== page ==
I wrote this article with Thomas Brandenburg’s help for the Service Design Network U.S. 2017 conference’s blog.
The friendship of Shelley Evenson and Birgit Mager represents a collaboration that has sustained the field since its early days. Their work has been especially instrumental in the United States. Service design’s origins are in Europe, but early interest in the field across the Atlantic played a part in the development of the global Service Design Network. Though it only went on for only two years, the Emergence Conference in 2006 and 2007 marked the first service design conference in America, and was an important tipping point in the history of the field.
This year, the SDN hosts the first U.S. National Conference on service design. In an interview this summer, Evenson and Mager reflected on their work with the SDN, the Emergence conference, and the way the field of service design in general has grown since its early days in 2003.
“At that point I did not really grasp the significance of what was happening,” said Mager, reflecting on the first Emergence conference.
“I think it was really a starting point for a bigger movement, and gave me the confidence that [the field of service design] is not just the few of us, but that there is a huge interest. I cannot underestimate the confidence and awareness level [that the conference created].”
Though the Service Design Network was founded in 2004, the community was initially quite small outside of Europe. Mager, the founder of the SDN and a professor at Köln International School of Design, wasn’t acquainted with Evenson, who was then teaching at Carnegie Mellon University’s School of Design.
“I had been asked to teach a week-long course at the Interaction Design Institute at Ivrea,” said Evenson. “They wanted to learn about service design, which I really did not know anything about. We had been doing design strategy for a long time, and we would write product-slash-service, but we never really explored the service side. After this week it became clear I had to learn about service design. It was suggested to me that I contact Birgit.”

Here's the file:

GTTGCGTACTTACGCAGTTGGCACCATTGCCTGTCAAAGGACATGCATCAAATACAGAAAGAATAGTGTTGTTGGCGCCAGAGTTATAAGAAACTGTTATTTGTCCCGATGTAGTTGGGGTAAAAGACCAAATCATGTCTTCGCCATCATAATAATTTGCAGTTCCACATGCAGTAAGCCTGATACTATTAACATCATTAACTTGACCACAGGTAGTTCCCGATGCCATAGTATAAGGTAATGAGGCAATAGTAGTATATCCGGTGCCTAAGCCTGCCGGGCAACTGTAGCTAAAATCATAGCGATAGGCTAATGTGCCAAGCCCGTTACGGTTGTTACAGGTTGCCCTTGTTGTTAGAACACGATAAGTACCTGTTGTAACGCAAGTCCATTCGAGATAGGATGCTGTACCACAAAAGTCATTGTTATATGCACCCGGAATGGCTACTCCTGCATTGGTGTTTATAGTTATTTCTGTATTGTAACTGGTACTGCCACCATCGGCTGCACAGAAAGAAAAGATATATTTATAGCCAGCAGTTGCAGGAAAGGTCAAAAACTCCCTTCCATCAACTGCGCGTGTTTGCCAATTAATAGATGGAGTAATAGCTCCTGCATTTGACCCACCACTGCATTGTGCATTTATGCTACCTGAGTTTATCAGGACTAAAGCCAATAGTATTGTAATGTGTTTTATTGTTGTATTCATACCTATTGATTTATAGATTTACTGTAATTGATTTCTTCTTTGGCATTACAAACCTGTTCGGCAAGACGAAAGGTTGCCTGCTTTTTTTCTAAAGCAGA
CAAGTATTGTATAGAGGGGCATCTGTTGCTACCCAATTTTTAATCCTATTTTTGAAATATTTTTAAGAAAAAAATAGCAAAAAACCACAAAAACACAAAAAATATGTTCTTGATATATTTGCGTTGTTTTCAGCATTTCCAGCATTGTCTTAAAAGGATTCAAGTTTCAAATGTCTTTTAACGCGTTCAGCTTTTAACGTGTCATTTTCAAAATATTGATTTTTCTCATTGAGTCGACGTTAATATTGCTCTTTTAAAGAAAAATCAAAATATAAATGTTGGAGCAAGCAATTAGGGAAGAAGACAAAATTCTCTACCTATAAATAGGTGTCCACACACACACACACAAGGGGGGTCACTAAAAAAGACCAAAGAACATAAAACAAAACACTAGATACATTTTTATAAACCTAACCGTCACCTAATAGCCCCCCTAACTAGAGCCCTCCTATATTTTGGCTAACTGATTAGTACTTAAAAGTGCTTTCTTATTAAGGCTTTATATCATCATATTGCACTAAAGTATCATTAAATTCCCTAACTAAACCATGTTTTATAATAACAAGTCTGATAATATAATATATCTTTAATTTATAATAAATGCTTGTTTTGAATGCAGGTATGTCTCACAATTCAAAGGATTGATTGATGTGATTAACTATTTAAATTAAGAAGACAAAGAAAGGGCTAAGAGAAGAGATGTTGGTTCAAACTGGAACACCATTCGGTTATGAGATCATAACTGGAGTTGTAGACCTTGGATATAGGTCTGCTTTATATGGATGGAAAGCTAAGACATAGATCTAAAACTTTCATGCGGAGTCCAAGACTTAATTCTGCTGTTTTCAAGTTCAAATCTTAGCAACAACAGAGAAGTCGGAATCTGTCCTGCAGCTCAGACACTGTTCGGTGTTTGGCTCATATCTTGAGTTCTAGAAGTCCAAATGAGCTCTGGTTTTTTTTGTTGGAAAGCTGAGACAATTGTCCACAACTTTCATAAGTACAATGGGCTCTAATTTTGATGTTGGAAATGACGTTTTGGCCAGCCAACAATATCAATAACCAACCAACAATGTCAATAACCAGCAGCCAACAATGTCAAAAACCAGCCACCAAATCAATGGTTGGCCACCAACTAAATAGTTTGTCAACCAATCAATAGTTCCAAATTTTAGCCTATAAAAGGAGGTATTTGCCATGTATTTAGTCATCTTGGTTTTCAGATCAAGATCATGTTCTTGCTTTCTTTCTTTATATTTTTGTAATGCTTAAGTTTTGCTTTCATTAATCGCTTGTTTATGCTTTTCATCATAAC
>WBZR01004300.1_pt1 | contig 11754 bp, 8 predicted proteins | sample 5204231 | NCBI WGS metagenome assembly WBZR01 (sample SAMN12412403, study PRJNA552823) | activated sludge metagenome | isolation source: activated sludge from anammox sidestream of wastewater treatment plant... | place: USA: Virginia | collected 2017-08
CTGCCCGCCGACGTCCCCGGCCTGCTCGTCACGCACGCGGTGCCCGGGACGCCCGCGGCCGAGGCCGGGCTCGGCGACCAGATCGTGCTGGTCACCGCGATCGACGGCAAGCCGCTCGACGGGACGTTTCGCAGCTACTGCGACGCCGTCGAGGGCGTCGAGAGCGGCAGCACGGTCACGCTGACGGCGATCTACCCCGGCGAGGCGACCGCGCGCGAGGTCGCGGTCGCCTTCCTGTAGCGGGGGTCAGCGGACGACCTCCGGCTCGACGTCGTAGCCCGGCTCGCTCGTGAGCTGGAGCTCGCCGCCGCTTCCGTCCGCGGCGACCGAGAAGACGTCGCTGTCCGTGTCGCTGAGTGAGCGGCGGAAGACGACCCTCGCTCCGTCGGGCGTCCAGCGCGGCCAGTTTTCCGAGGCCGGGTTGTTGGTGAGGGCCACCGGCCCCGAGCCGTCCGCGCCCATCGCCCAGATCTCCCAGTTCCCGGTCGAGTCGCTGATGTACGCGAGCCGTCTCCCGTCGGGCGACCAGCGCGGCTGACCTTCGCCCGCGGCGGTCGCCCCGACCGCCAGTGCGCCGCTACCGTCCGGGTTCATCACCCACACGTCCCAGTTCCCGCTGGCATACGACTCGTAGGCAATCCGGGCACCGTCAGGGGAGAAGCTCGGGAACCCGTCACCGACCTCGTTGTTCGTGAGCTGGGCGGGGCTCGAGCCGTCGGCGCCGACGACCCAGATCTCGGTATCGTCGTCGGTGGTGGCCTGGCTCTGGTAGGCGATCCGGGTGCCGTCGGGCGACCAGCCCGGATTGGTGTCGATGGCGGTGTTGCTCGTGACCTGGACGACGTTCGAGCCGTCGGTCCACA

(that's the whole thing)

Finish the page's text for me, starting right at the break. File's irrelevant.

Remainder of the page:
“I received an email from Shelley from Carnegie Mellon. I was not so sure what she wanted,” said Mager. “At the time, we were building the Service Design Network; we decided to go to Chicago to meet with a group of people. I thought, since Shelley is in the United States, she could come to Chicago. I was thrilled and amazed when she said yes.”
Said Evenson, “It’s funny, I do remember, I asked you for articles you had written, and you said they were in German. I said, send them anyway, and I put them into Google translate and made sense of it, which was remarkable!”
In Chicago, said Mager, “we had a good talk, good beer, and good jazz, and we made friends!”
A couple years later, while Mager and Evenson were speaking at an event in Florida, they found they had become frustrated with not making as much progress in furthering the field of service design as they had hoped. Walking along the beach in Sarasota in 2006, “we decided that we needed to do something,” said Evenson. “I said, I have able grad students. Other grad schools have their students put up conferences, why shouldn’t we?”
That same year, Evenson, Birgit, and the Carnegie Mellon School of Design hosted the Emergence Conference. “We ended up with a very remarkable service design global conference,” said Evenson. “People came from all over and they were so excited they were going to have an international service design conference.”
The decision on that beach walk to host a conference was a tipping point for the SDN. At the time, Mager was already conducting service design projects with large German companies, “but on a scale that was not really remarkable at all,” she said. “The SDN was a pioneer group that collaborated, and we really enjoyed the type of work we were doing, but we were a bit isolated.
“We felt that we were the pioneers, but we realized around 2006 that there was a movement starting. More and more people were getting interested in service design, and starting to work with it on an academic and practitioner level.” There on the beach, Mager and Evenson had reflected on the need for a platform where those interested in service design could connect. “That was where we made the decision to build the Service Design Network as a community for practitioners, academics, and business, to share and to develop the field,” Mager said.
“The [Emergence] conference itself felt very much like a community of learning, co-creating a profession, together,” said Evenson. “We brought together those thinkers and visionary people who were already testing those big topics. The collaborations between Carnegie Mellon and Köln International School of Design, and Linköpings Universitet in Sweden, and the Politecnico de Milano—they built the ground for many things that would happen about three or four years later,” said Mager.